Unsurprisingly, I really liked our trip to the Sauriermuseum. Some of the exhibits and artwork may be outdated, but not outrageously so (thinking of the raptor-animatronics from a certain British museum) and the staff is aware of and working on it. While it may be small and feels somewhat “local”, for the lack of a better word, this is exactly what gives it its charm. Here Plateosaurus and its contemporaries are local town heroes akin to Willhelm Tell, something which you really have to appreciate. If for whatever reason you happen to stop by in Aargau this is a visit I would definitely recommend. As a souvenir I got myself a little toy plateosaur. I never had one as a child, which is somewhat surprising. Plateosaurus is actually among my favorite dinosaurs, but not due to some feeling of nationalistic pride (the genus was first found and is most common in Germany and has also been found in France). Plateosaurus and its close relatives, the basal sauropodomorphs, have this bauplan which, while basic, also has something really appealing to it. They combine the tail and legs of theropods, the head and neck of sauropods and the teeth and hands of ornithischians all in one body, creating an animal whose shape becomes that of a quintessential dinosaur. Plateosaurus is also large enough to be impressive, but not so gargantuanly titanic as to go insane from just looking at it. Combine these two traits with it being a seemingly placid plant-eater (at least as far as we know, though its smaller South American relative Buriolestes was a carnivore and it has often been suggested that Plateosaurus itself was an occasional scavenger) and you get a perfect, friendly, mass-appealing dinosaur-mascot. Why nobody outside of Frick has capitalized on this yet is beyond me. 

“My goodness, you’ve grown!” old Plateosaurus tells its nephew

Apart from the Sauriermuseum in Frick there are at least two other major fossil museums in Switzerland: The Sauriermuseum Aathal in Kanton Zürich and the Museo dei fossili di Meride in Kanton Ticino. I definitely plan on (re-)visiting those somewhen in the future, so stay tuned for that!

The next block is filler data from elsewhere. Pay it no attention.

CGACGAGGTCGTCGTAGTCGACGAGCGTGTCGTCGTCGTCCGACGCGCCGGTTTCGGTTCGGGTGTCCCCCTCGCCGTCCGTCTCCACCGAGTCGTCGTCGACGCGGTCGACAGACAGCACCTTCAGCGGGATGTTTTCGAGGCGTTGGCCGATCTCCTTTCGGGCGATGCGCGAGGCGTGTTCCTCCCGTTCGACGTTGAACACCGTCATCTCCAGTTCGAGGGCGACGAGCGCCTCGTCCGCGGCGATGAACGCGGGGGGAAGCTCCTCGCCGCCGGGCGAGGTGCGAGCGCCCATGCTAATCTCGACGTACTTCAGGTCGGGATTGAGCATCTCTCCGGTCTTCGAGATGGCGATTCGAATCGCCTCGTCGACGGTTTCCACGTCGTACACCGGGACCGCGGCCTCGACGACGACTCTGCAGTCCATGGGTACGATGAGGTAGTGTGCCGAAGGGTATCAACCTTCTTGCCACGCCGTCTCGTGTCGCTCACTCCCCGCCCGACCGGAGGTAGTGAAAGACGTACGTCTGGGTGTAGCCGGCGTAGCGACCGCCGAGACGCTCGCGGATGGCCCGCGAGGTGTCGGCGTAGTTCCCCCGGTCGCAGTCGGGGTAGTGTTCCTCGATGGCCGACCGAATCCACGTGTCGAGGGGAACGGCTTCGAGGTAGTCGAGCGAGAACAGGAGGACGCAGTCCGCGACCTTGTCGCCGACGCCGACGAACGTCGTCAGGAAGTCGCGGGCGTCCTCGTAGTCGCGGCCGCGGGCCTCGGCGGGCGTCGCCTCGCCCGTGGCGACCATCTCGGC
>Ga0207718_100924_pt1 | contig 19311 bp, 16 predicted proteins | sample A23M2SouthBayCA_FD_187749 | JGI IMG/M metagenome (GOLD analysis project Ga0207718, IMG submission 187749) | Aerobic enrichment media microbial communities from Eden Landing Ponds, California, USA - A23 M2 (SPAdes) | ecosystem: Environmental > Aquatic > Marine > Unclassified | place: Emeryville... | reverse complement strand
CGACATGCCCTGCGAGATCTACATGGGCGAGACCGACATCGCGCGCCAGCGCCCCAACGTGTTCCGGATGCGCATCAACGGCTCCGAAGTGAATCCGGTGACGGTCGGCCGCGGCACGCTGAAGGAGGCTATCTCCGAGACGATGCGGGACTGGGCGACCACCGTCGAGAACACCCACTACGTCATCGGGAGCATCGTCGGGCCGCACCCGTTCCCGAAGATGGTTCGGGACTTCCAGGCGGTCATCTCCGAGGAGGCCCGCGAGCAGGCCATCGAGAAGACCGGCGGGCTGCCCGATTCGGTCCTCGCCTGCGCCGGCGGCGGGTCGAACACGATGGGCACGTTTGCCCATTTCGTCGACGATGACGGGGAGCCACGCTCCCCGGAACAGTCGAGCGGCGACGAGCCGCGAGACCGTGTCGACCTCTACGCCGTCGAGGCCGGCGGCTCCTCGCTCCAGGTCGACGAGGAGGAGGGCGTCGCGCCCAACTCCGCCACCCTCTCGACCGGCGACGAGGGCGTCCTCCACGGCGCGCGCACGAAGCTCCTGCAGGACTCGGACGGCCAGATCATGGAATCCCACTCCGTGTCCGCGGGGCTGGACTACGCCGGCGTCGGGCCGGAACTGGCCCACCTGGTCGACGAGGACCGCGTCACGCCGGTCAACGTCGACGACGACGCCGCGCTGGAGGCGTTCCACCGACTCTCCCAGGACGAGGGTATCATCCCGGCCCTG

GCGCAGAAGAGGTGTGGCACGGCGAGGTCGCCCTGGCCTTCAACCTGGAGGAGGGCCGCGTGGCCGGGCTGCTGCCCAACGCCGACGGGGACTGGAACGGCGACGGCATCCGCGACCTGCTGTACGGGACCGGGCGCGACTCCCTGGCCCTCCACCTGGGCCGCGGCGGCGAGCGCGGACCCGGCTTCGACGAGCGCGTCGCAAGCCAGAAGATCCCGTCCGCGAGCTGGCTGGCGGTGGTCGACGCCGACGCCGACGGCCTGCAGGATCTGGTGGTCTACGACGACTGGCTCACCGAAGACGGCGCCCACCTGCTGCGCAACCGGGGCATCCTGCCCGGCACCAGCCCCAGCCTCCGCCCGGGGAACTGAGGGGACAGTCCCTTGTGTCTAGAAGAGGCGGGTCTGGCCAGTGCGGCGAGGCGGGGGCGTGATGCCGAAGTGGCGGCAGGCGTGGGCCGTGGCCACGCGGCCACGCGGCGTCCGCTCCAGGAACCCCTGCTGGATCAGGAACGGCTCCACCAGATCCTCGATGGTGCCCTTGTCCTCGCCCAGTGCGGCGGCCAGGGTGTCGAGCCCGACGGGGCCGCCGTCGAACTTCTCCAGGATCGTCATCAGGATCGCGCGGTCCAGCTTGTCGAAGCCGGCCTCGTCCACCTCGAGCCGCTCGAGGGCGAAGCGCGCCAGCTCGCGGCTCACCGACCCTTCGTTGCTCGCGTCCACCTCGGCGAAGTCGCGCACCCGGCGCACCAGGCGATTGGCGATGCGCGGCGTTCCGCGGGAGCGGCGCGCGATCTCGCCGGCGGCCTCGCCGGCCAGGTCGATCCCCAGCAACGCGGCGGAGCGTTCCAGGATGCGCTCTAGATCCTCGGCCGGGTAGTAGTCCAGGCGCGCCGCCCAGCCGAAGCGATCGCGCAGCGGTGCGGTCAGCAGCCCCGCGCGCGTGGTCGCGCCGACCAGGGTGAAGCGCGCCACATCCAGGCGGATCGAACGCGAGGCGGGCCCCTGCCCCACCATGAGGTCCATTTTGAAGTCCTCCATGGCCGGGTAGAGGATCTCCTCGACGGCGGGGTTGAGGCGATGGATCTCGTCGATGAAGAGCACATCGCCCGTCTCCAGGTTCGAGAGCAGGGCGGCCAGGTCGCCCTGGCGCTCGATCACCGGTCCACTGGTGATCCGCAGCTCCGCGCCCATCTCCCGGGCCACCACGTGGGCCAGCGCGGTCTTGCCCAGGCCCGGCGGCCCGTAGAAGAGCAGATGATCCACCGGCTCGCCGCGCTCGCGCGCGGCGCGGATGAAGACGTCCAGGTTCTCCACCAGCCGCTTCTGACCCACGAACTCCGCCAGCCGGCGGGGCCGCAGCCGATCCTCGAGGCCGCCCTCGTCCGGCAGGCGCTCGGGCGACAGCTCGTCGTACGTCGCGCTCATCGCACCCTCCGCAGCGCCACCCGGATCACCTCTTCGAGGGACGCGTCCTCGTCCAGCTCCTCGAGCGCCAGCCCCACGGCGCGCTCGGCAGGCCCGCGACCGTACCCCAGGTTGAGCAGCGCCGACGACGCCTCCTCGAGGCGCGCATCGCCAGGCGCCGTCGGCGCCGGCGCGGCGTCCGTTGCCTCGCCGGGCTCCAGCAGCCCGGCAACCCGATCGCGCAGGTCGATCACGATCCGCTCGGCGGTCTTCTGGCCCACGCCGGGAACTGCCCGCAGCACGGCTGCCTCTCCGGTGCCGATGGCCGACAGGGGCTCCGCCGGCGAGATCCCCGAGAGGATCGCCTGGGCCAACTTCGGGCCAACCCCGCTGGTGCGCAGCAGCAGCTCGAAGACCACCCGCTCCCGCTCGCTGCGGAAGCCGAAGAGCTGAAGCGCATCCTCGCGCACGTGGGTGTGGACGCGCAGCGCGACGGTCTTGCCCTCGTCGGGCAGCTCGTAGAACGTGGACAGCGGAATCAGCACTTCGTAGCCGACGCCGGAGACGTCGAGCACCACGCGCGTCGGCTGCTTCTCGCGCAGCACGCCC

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Literary Sources:

  • Barrett, Paul/ Naish, Darren: Dinosaurs. How they lived and evolved, London 2016 (2nd Edition).
  • Bonnan, Matthew/Senter, Phil: Were the basal sauropodomorph dinosaurs Plateosaurus and Massospondylus habitual quadrupeds?, in Barrett, P.M.; Batten, D.J. (eds.). Evolution and Palaeobiology of Early Sauropodomorph Dinosaurs (Special Papers in Palaeontology 77). Oxford: Blackwell Publishing. pp. 139–155.
  • Hallett, Mark/Wedel, Matthew: The Sauropod Dinosaurs. Life in the Age of Giants, Baltimore 2016




Online Sources/Further Reading: 

4 thoughts on “Guest Post: Timur Sivgin at Sauriermuseum Frick”

  1. Thanks a lot again for hosting me on your site! I just want to add a little correction to my own article: Since I‘ve written it I have found out that Liliensternus was indeed found at Frick, though so far only in the form of teeth.

    1. Oh and also: Notatesseraeraptor is no longer the only dinosaur genus unique to Switzerland. Since I’ve written the article the “Cetiosauriscus” found at Moutier has been reclassified into its own genus Amanzia greppini (named after Swiss geologist Amanz Gressly). That’s how quickly things can change.